Court throws out organic seed growers’ case against Monsanto
WASHINGTON — The U.S. Court of Appeals for the Federal Circuit has thrown out a lawsuit filed by famers, seed sellers and agricultural groups that feared becoming the target of patent-infringement suits of St. Louis-based Monsanto Co.
The lawsuit, filed in March 2011, was considered a preemptive action by the plaintiffs, who stated in the lawsuit they “do not want to use or sell transgenic seed” incorporating Monsanto’s technologies but were concerned they may become accused of patent infringement if their crops became contaminated. The growers sought “a written covenant not to sue” from Monsanto, and without such a covenant they would “feel they would be at risk of having Monsanto assert claims of patent infringement against them should they ever become contaminated by transgenic seed potentially covered by Monsanto’s patents.”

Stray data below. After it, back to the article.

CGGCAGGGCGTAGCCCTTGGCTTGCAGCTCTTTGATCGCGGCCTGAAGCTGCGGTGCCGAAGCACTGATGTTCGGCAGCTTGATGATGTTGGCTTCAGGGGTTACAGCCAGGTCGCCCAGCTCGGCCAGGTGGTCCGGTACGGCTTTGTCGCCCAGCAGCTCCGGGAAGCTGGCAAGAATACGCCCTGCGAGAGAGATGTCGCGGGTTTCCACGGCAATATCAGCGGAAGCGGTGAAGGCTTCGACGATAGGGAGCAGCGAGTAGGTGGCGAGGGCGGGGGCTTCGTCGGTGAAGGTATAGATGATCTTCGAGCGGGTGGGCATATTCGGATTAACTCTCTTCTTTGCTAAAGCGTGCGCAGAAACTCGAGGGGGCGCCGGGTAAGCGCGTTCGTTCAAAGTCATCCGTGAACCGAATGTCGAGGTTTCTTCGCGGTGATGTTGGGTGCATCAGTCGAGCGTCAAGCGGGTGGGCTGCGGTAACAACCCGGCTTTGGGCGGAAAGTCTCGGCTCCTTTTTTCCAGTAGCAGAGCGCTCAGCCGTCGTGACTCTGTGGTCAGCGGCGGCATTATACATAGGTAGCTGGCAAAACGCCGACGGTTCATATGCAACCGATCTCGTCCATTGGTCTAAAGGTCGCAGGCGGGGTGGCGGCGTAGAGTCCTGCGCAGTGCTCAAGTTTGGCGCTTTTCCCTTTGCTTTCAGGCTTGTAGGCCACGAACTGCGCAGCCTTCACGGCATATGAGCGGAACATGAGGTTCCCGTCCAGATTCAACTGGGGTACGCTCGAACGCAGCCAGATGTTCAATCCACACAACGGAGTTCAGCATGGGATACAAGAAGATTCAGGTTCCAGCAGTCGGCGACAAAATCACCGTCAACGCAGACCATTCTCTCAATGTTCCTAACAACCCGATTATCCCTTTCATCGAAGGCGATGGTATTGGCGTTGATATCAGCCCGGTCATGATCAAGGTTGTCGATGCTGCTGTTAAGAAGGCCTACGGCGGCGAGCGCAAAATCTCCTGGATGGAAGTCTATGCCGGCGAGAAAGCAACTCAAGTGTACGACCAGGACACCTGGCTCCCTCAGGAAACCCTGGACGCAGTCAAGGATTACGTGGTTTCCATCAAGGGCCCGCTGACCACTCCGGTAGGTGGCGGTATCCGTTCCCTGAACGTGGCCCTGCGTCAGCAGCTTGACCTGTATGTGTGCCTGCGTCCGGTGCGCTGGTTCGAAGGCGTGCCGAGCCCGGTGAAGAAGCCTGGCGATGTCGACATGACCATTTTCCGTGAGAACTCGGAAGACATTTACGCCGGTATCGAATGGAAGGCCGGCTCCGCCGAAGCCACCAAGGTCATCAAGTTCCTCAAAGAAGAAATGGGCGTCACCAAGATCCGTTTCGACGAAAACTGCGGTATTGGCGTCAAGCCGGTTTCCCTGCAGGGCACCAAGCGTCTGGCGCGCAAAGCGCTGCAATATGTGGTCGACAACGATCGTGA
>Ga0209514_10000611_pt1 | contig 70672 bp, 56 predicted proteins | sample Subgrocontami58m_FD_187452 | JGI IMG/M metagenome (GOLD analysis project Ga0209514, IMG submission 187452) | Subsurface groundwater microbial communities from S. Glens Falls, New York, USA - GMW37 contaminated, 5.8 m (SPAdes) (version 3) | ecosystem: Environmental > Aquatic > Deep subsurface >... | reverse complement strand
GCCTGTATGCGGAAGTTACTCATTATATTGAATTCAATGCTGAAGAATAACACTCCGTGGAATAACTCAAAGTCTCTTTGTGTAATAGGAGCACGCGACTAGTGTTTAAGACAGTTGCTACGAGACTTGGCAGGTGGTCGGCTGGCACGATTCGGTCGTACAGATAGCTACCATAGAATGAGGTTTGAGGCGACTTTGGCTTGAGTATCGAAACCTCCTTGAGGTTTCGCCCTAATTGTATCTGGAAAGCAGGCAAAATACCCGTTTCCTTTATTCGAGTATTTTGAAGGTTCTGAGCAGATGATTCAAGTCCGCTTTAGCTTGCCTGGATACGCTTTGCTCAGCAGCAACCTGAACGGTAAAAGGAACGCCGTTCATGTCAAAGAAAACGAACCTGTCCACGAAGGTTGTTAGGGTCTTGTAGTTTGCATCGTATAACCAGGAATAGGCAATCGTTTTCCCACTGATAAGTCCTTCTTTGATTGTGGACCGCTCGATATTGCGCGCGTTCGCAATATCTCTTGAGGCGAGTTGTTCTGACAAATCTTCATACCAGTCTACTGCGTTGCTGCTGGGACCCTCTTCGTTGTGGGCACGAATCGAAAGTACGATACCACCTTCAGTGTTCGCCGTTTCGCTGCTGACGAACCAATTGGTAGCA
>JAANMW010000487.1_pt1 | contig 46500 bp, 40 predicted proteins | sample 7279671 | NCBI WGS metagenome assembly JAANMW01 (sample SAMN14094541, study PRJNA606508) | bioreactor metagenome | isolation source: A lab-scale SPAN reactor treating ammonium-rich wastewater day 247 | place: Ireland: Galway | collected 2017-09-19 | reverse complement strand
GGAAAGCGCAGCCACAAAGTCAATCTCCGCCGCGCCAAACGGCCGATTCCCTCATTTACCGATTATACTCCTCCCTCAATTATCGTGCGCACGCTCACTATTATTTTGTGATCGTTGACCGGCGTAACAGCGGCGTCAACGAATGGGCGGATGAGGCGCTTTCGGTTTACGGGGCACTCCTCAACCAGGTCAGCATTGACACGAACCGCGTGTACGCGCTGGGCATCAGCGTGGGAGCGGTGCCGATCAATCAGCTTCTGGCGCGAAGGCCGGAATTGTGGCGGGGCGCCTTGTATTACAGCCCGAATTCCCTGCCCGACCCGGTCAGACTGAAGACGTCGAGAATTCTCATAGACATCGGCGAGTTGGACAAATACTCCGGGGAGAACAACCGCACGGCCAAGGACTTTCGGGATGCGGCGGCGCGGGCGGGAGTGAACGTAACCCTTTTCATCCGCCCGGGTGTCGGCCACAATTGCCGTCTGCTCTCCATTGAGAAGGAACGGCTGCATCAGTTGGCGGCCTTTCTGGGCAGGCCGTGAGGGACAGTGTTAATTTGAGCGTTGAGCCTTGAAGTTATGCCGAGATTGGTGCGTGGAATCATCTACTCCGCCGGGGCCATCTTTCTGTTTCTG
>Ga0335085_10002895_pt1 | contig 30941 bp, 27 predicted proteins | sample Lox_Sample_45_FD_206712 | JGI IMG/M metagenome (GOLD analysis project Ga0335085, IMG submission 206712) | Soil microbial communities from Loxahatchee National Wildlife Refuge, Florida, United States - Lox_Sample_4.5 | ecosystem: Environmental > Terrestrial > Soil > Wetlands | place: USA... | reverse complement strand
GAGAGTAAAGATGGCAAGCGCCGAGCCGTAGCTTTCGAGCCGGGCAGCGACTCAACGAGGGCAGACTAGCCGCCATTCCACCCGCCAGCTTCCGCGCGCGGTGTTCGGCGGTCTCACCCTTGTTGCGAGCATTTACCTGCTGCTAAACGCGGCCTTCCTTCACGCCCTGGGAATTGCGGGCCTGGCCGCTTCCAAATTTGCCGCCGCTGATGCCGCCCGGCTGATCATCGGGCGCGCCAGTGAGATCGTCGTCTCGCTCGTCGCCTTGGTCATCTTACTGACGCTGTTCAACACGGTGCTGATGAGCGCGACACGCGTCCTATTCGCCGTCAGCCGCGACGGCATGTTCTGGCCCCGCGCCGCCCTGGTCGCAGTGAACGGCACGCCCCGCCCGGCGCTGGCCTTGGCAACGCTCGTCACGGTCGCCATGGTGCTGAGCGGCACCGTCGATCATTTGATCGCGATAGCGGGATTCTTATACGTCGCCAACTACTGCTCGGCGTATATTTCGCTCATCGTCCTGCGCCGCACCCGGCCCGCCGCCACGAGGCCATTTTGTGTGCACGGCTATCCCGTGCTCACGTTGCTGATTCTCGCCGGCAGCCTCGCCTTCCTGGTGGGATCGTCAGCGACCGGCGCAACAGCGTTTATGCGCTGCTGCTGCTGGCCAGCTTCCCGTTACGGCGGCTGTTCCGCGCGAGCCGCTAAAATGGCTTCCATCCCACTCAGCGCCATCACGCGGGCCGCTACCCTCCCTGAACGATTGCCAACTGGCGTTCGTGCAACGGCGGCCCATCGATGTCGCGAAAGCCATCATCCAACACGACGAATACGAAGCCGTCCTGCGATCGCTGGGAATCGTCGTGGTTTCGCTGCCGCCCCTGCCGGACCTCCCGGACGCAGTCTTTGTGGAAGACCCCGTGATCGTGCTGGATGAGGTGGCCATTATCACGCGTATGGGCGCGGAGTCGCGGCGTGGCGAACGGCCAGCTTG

In its ruling, the U.S. Court of Appeals said Monsanto’s “binding assurances” on its web site that it won’t take patent action against farmers whose crops inadvertently contain traces of Monsanto’s biotechnology genes was sufficient to throw out the case.
“Monsanto’s binding representations remove any risk of suit against the appellants as users or sellers of trace amounts (less than 1%) of modified seed,” Circuit Judge Timothy Dyk wrote for the three-judge panel. “The appellants have alleged no concrete plans or activities to use or sell greater than trace amounts of modified seed, and accordingly fail to show any risk of suit on that basis.”